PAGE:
It’s because you simply can’t blindly trust the government with the power to censor that the First Amendment grants all Americans, regardless of their views, the right to express themselves. The ACLU has defended the free speech rights of many types of groups, from the International Society for Krishna Consciousness to the KKK. We don’t do that because we agree with either. We do it because we believe in the principle, and because we realize that once you chip away at one person’s rights, everyone else’s are at risk. It’s because of this that the ACLU submitted a friend-of-the-court brief in a case heard by the U.S. Supreme Court yesterday about an appeal being brought by Westboro Baptist Church. The appeal comes after a federal jury awarded .9 million (which the judge later reduced to million) to a father of Matthew Snyder, a Marine whose funeral was picketed by Westboro Baptist Church. In the brief, we pointed out that the First Amendment’s protection of freedom of speech guarantees that no one can be found liable for merely expressing an opinion about a matter of public concern, regardless of how hurtful those opinions might be.

I can imagine the pain and the anger that Matthew Snyder’s family felt upon seeing those signs. Those feelings are real and valid, and I feel nothing but sympathy for that family’s suffering. But free speech doesn’t belong only to those we agree with, and the First Amendment doesn’t only protect speech that is tasteful and inoffensive. In fact, it is in the hard cases that our commitment to the First Amendment is most tested and most important. As one federal judge has put it, tolerating hateful speech is "the best protection we have against any Nazi-type regime in this country."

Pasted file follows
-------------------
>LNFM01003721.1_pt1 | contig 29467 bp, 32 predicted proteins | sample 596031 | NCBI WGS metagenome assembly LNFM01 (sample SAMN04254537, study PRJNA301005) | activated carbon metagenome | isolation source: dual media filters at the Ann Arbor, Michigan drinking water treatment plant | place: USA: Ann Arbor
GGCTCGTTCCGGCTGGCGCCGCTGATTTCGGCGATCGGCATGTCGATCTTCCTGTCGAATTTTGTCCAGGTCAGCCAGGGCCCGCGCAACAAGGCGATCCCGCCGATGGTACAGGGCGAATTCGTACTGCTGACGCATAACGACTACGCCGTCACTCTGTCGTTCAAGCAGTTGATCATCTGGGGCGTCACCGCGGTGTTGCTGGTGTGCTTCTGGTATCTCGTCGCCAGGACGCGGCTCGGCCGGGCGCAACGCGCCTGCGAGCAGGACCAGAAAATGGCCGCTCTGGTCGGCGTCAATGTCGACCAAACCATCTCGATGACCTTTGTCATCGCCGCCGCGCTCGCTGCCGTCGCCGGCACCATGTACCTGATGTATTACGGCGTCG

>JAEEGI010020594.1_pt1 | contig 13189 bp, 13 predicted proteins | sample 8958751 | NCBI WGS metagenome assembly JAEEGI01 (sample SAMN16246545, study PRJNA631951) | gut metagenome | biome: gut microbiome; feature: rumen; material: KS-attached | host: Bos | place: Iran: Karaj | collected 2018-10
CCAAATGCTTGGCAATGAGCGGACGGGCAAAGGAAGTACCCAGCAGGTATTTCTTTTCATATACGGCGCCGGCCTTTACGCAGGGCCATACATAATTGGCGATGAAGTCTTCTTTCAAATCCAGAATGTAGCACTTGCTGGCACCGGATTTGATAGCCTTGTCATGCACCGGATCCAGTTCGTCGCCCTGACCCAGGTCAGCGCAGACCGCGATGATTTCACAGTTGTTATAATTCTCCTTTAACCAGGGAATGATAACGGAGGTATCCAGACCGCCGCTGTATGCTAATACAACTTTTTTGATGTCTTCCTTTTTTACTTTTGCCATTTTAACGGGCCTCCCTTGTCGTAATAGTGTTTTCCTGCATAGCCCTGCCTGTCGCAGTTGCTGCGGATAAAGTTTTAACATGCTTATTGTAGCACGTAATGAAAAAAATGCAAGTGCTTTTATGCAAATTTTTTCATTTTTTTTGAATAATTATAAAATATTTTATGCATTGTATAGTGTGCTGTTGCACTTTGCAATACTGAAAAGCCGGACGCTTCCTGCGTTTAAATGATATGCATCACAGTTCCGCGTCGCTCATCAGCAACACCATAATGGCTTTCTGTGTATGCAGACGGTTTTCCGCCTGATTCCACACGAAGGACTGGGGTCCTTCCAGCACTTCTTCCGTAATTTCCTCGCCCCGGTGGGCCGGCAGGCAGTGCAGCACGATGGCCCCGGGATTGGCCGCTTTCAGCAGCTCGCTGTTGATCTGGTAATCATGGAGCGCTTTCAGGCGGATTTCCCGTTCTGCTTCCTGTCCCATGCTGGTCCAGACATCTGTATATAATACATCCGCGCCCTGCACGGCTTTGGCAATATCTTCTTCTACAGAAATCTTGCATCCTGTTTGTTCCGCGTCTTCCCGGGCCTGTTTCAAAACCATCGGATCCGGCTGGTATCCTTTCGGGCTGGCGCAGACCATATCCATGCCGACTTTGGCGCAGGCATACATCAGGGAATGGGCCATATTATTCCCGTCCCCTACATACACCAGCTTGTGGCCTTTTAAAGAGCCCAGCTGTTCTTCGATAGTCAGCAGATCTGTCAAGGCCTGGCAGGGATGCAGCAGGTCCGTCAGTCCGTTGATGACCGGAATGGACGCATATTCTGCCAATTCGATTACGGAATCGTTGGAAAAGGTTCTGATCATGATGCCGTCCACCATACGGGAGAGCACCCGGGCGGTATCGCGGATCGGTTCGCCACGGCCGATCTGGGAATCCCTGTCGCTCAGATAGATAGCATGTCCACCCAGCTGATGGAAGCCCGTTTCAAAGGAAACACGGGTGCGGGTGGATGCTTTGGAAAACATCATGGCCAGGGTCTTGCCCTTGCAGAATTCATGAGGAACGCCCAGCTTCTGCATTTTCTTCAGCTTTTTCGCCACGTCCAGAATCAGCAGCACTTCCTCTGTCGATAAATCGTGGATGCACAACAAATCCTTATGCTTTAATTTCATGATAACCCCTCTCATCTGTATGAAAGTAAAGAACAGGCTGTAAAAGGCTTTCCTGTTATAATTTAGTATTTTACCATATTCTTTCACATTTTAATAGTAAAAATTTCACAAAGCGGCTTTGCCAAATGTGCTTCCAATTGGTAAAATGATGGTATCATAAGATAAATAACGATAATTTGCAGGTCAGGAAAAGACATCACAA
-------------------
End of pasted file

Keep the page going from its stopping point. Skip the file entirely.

In this case, we believe that the jury verdict violated First Amendment principles that protect the free speech rights of everyone. We want to protect those principles, which have always been essential to the advancement of civil rights, including the civil rights of LGBT people. Allowing Fred Phelps to speak his mind may be difficult, but chipping away at one of the fundamental principles on which our country was founded is far, far worse for all of us in the long run.

Pam’s House Blend – Front Page

—  John Wright

Fred Karger’s First TV Ad

Gay activist Fred Karger is exploring a run for president in 2012 and this week debuts the below ad on New Hampshire television. Clip description: “Fred Karger, the gay activist who started the investigation against the Mormon church and the National Organization for Marriage over Prop 8, introduces himself and his Presidential Exploratory Committee to the people of New Hampshire. Sign up and learn more at www.FredKarger.com.”

Joe. My. God.

—  John Wright

Fred Phelps: Fags ‘Ought to Be So Thankful’ Westboro Isn’t Charging Them

Hell is the place where the worm eats on fags, and the fire is never quenched. Indescribable pain. The Lord Jesus said that. And he knows because he's had a front row seat since the creation of Adam. What you need to do is get a Bible and look up Luke, Chapter 16. These fags are going to hell, and instead of squawking like crybabies, they ought to be so thankful that at no expense to them, we've dedicated time and resources to preach to them. People say we're "disturbing the peace." Don't you understand: we've done 40,000 of these pickets, and we'd be in jail if we were disturbing the peace.

—The always insightful Westboro Baptist leader Fred Phelps, who also notes that when it comes to other religious leaders, "about half of these preachers and priests are closet homosexuals–I mean practicing homosexuals."

CONTINUED »


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—  John Wright